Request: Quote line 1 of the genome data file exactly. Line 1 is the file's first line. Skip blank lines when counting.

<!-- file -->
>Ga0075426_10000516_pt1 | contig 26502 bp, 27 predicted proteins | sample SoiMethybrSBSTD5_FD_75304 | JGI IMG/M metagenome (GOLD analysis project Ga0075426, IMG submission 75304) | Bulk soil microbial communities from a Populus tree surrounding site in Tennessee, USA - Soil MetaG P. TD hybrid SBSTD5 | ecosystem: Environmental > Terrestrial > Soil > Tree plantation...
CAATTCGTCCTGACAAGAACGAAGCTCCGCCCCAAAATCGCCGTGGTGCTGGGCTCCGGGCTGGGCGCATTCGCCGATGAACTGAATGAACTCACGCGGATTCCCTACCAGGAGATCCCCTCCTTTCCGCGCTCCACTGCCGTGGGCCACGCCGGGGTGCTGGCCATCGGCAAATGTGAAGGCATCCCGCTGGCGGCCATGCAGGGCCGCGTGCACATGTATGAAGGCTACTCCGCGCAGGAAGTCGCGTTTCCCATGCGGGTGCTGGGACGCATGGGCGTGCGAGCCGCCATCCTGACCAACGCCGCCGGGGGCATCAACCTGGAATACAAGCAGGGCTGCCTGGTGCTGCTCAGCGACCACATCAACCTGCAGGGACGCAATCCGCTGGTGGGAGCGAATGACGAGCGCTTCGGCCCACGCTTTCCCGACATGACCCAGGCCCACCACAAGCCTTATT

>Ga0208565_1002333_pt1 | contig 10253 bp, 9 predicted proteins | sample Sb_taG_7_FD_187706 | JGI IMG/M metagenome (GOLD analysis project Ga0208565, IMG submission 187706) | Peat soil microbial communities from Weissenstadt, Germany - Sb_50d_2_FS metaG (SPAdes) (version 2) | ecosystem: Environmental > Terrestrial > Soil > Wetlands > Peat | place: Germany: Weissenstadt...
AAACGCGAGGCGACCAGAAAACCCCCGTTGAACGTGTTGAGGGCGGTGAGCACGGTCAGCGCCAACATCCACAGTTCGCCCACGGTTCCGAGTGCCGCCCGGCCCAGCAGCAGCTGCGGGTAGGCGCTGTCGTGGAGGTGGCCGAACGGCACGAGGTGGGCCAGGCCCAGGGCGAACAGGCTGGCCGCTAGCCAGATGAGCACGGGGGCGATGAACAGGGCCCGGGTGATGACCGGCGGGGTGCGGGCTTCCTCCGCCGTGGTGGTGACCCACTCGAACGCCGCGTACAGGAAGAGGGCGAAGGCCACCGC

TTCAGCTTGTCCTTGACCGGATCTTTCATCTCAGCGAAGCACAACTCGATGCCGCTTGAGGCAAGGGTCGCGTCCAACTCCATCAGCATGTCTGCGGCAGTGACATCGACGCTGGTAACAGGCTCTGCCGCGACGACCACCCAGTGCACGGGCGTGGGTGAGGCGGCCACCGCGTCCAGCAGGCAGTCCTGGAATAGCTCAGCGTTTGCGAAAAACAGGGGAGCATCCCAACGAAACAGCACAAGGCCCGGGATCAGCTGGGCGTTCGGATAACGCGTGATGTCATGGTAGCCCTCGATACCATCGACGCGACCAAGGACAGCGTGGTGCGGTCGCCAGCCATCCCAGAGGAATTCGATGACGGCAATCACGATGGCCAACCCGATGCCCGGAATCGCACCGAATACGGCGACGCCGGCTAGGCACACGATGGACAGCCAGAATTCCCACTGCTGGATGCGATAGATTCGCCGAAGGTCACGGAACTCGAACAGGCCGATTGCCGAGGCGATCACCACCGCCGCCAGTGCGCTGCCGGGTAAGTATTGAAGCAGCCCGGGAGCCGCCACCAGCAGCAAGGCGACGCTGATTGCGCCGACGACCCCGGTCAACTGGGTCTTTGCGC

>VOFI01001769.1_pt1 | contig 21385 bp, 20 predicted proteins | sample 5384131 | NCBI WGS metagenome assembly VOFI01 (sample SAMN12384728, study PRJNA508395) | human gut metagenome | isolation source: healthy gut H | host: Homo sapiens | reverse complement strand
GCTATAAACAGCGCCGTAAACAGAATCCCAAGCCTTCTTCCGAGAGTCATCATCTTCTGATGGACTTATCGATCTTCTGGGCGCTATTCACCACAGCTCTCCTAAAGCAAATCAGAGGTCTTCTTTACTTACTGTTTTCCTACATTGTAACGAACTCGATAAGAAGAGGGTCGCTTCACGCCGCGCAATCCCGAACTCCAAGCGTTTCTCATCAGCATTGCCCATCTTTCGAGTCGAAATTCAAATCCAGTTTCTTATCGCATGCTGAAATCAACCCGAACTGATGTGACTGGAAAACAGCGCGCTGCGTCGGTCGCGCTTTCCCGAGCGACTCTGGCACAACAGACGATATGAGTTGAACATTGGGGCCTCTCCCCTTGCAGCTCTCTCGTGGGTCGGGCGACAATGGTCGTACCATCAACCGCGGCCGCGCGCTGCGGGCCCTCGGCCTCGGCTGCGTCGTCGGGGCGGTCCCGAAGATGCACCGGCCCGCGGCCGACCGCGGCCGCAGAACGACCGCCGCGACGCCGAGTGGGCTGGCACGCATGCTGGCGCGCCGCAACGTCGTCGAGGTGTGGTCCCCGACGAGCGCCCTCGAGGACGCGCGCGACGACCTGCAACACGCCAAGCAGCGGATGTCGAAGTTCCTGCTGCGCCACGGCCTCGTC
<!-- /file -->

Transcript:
>Ga0075426_10000516_pt1 | contig 26502 bp, 27 predicted proteins | sample SoiMethybrSBSTD5_FD_75304 | JGI IMG/M metagenome (GOLD analysis project Ga0075426, IMG submission 75304) | Bulk soil microbial communities from a Populus tree surrounding site in Tennessee, USA - Soil MetaG P. TD hybrid SBSTD5 | ecosystem: Environmental > Terrestrial > Soil > Tree plantation...